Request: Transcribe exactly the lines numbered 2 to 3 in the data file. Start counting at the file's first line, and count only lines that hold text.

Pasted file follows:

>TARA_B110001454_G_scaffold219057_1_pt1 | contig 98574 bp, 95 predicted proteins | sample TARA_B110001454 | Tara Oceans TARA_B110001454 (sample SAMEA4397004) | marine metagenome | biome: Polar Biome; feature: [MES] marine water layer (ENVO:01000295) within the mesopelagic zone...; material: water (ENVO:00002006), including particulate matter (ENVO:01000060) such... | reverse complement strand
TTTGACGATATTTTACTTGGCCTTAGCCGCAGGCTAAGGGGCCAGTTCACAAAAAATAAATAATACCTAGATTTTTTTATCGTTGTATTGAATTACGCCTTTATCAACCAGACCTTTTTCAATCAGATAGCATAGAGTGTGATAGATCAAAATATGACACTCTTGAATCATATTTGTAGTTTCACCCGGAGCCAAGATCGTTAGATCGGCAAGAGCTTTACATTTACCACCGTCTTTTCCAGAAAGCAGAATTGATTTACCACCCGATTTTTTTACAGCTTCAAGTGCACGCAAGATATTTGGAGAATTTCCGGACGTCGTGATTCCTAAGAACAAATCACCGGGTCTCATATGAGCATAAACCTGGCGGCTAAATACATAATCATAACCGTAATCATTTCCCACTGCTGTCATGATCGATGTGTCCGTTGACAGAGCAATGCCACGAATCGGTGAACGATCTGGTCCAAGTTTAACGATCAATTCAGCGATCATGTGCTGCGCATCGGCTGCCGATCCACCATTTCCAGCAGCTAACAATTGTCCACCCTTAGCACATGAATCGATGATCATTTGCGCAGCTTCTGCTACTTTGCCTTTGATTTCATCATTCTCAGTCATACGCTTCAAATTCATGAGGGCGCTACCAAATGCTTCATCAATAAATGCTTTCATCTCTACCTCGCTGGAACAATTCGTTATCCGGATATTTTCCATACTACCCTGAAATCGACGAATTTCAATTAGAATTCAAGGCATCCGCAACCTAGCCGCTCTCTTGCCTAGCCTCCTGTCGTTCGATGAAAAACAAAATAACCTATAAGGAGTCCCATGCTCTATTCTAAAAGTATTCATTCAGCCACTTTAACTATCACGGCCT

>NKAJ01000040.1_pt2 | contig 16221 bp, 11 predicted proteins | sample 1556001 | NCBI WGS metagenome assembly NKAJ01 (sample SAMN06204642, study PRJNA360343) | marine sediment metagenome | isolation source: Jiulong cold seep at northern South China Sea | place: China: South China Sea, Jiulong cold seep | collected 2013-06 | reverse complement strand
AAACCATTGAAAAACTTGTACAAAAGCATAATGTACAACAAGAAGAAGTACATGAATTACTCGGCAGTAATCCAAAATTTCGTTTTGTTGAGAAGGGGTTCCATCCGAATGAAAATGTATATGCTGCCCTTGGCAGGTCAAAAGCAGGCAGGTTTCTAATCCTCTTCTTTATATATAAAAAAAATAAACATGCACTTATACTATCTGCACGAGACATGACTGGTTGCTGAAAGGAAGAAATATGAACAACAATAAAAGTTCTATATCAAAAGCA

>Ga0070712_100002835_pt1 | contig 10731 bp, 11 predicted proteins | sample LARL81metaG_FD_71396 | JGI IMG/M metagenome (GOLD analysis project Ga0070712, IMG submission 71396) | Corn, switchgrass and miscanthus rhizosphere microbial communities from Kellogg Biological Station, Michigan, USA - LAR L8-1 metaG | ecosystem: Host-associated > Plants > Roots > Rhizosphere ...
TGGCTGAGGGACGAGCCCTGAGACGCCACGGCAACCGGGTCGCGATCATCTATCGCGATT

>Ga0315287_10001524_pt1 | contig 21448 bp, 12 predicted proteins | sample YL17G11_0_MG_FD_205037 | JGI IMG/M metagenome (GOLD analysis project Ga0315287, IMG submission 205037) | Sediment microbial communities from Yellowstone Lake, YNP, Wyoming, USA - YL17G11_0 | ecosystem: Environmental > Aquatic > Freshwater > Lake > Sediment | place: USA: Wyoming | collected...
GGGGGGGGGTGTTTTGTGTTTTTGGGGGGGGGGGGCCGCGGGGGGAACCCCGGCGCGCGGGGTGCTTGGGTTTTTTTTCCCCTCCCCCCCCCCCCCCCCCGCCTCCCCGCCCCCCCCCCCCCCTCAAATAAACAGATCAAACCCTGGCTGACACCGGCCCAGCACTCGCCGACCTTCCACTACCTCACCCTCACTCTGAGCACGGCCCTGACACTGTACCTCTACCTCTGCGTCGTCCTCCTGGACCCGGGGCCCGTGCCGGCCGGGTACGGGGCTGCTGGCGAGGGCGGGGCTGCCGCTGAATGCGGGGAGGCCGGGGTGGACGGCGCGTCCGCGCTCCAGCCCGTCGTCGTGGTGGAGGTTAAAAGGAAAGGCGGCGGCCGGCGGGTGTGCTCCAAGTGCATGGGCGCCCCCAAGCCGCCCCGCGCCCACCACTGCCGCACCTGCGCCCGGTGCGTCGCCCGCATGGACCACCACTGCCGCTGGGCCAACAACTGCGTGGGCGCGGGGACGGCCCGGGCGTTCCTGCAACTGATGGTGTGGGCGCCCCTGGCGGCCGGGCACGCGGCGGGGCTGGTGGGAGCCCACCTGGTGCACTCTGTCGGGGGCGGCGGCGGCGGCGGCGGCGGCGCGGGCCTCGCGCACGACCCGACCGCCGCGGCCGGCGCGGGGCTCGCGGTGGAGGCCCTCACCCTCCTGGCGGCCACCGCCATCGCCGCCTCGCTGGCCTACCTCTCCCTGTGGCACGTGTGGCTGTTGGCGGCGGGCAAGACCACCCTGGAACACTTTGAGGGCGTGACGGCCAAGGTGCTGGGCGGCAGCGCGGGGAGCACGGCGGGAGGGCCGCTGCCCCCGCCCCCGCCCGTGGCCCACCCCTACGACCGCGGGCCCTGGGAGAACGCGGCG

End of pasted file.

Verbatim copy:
TTTGACGATATTTTACTTGGCCTTAGCCGCAGGCTAAGGGGCCAGTTCACAAAAAATAAATAATACCTAGATTTTTTTATCGTTGTATTGAATTACGCCTTTATCAACCAGACCTTTTTCAATCAGATAGCATAGAGTGTGATAGATCAAAATATGACACTCTTGAATCATATTTGTAGTTTCACCCGGAGCCAAGATCGTTAGATCGGCAAGAGCTTTACATTTACCACCGTCTTTTCCAGAAAGCAGAATTGATTTACCACCCGATTTTTTTACAGCTTCAAGTGCACGCAAGATATTTGGAGAATTTCCGGACGTCGTGATTCCTAAGAACAAATCACCGGGTCTCATATGAGCATAAACCTGGCGGCTAAATACATAATCATAACCGTAATCATTTCCCACTGCTGTCATGATCGATGTGTCCGTTGACAGAGCAATGCCACGAATCGGTGAACGATCTGGTCCAAGTTTAACGATCAATTCAGCGATCATGTGCTGCGCATCGGCTGCCGATCCACCATTTCCAGCAGCTAACAATTGTCCACCCTTAGCACATGAATCGATGATCATTTGCGCAGCTTCTGCTACTTTGCCTTTGATTTCATCATTCTCAGTCATACGCTTCAAATTCATGAGGGCGCTACCAAATGCTTCATCAATAAATGCTTTCATCTCTACCTCGCTGGAACAATTCGTTATCCGGATATTTTCCATACTACCCTGAAATCGACGAATTTCAATTAGAATTCAAGGCATCCGCAACCTAGCCGCTCTCTTGCCTAGCCTCCTGTCGTTCGATGAAAAACAAAATAACCTATAAGGAGTCCCATGCTCTATTCTAAAAGTATTCATTCAGCCACTTTAACTATCACGGCCT

>NKAJ01000040.1_pt2 | contig 16221 bp, 11 predicted proteins | sample 1556001 | NCBI WGS metagenome assembly NKAJ01 (sample SAMN06204642, study PRJNA360343) | marine sediment metagenome | isolation source: Jiulong cold seep at northern South China Sea | place: China: South China Sea, Jiulong cold seep | collected 2013-06 | reverse complement strand